These reflections are not intended as advice. I'm only relating how it is that I navigate my personal minefield. My approach is not necessarily superior to another person’s who may rely on a sense of hope about the future. Perhaps that's simply the some folks are wired, or maybe they don't have as much to be grateful for as I do. We all have our own coping mechanisms. I just wanted to share mine with you, in case you were wondering.

So my medical situation is borderline hopeless. Does that mean my life is?

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  1. Possibly the best MS-related bog I've read. I can relate to so much in what you say.
    New comics are far more likely to get me out of bed in the morning. Hope tends to make me drink more.
    Thanks for brightening up my Friday

  2. True, Mitch, what you said. I don't hold out a lot of hope, but I'm not hopeless. Curiosity gets my sorry butt out of bed every morning. It's enough.

  3. Wow, I suggest you open your own "shrink" business at home....You have exceptional insight and ways of analyzing and wording things that other people don't want to deal with, so they throw it all into the "hope" or religion or other category. Wish I could have been able to explain life after my husband's brain stem surgery to others in this way....Most don't want to hear anyone who is being objective!...from Ginny F.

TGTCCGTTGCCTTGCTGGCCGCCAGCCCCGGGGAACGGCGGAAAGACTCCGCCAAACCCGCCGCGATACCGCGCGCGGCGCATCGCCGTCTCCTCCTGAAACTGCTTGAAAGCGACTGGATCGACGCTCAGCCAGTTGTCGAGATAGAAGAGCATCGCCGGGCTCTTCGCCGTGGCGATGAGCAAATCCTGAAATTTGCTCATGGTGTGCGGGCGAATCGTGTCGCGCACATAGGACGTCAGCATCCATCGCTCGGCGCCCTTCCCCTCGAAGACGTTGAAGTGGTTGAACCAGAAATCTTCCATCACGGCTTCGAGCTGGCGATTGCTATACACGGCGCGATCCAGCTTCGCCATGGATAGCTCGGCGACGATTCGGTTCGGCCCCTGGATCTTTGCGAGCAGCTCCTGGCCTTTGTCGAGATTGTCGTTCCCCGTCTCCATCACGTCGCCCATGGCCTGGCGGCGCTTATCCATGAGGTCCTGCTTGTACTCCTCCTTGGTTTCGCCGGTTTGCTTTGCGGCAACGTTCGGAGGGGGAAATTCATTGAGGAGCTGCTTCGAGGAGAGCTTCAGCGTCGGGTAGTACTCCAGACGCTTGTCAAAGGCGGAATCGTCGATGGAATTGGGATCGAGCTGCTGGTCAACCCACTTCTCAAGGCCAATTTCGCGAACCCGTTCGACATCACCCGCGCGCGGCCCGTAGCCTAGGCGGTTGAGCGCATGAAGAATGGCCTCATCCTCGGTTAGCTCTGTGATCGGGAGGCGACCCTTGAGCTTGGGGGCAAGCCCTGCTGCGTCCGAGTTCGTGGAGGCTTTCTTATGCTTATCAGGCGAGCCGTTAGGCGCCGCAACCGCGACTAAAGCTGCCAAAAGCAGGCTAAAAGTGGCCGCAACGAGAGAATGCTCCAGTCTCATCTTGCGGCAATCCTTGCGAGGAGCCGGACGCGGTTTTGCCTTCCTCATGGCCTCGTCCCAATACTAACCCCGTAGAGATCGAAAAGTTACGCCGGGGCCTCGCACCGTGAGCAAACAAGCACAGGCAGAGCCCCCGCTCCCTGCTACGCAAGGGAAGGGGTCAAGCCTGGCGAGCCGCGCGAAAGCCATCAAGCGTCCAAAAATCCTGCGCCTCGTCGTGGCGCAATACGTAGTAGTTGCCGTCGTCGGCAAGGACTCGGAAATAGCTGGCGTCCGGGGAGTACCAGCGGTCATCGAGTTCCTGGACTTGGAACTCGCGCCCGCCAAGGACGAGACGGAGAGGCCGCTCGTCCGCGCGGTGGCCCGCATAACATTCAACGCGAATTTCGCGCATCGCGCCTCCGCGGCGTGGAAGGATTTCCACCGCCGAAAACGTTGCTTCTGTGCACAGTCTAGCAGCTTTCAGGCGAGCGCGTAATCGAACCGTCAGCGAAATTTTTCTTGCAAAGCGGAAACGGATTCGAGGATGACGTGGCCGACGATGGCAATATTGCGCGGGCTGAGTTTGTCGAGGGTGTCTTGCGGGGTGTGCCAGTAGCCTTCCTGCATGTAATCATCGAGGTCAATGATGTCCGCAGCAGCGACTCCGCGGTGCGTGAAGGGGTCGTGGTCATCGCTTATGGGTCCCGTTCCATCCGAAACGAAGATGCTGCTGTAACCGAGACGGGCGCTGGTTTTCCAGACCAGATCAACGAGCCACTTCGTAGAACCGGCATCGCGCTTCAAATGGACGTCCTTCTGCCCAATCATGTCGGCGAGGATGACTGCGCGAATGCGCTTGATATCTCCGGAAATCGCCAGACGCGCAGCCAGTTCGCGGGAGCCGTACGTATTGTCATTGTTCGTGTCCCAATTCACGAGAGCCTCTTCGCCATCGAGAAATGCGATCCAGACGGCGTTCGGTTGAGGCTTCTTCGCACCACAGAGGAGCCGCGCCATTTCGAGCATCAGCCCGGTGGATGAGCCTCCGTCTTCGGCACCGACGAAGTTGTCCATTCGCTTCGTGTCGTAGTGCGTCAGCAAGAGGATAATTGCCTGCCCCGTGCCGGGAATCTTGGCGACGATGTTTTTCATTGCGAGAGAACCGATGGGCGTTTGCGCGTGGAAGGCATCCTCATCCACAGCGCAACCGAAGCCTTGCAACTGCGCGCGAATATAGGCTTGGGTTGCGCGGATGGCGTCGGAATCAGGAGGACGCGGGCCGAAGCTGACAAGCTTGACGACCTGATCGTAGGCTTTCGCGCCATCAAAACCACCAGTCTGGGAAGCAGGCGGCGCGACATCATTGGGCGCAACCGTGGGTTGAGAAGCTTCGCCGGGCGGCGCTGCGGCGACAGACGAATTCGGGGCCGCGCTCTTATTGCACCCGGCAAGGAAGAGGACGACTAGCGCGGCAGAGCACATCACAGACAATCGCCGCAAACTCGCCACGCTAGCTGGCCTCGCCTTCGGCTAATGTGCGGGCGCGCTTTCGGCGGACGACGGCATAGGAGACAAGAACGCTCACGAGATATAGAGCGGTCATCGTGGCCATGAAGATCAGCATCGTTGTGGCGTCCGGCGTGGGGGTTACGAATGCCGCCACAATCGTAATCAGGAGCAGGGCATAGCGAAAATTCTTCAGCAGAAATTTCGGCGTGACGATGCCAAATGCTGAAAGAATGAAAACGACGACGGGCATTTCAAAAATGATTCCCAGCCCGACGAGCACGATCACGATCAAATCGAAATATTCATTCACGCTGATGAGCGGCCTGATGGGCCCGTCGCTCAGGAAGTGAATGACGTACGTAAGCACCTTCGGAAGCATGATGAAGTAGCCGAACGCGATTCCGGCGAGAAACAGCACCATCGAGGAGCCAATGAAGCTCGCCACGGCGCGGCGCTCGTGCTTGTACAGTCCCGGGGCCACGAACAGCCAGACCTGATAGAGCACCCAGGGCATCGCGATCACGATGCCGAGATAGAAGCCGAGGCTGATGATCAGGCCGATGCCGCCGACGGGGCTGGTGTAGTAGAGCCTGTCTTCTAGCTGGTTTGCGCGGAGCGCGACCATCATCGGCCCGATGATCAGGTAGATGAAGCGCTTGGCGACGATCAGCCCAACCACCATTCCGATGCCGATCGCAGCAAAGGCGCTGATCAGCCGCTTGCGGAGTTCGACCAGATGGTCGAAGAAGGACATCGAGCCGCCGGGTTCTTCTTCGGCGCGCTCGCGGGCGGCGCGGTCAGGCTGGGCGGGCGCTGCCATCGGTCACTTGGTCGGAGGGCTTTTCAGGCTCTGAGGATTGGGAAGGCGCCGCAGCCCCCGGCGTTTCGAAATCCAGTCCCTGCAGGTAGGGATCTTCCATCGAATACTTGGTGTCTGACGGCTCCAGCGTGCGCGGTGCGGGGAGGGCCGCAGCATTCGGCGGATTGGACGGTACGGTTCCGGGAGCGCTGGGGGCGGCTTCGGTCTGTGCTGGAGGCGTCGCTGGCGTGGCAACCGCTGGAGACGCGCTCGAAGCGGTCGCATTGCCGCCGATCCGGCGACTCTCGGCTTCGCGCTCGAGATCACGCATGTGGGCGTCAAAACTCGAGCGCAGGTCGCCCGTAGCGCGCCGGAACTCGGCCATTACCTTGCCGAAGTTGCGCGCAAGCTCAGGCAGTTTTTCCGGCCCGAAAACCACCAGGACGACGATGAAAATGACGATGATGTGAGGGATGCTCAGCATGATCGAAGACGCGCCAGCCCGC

4. Yeah, who needs much "hope" if life is already pretty darned good. Those of us with that attitude going for us are really, really lucky. Oh sure, I've worked hard on myself at various points in my life--and I do give myself credit for that--but my basic "life is good" position? I think that's inherited with perhaps a bit of it learned from my family. I'm beginning to see why your blog is titled Enjoying the Ride!

  5. I totally agree with you and I'm a little scared that your philosophy is so similar to mine.

  6. I can so relate to this - your perspective is what helps me live and enjoy each day and not get tied into the 'hope' of a cure for RP.

  7. Thank you for this realistic post. It's so good to read a writing that feels really grounded in its own truth. Not afraid to call a spade a spade.

  8. Kahn,

    Possibly the best MS blog? What will it take to get me to definitely?


    Well said. Curiosity is pretty much what gets me out of bed too.


    I think you're onto something. People like to deal with our grief by hoping that it doesn't exist, rather than helping us deal with the fact that it does. And I like your idea. Maybe I'll set up a booth in front of my house and charge a nickel for advice like Lucy does in Peanuts :-)


    I feel lucky to have the "life is good" attitude like you do. I genuinely feel bad for those who are suffering but are not fortunate enough to have the same disposition.


    Don't be afraid! I don't bite.


    I'm so pleased that I can be of help.


    I do take pleasure in being forthright and blunt. Just ask my wife.

  9. Love the different perspective. I actually think hope looks different in all of us. And certainly with this disease nothing is typical. It seems the things you listed are your manifestation of hope. Just a thought.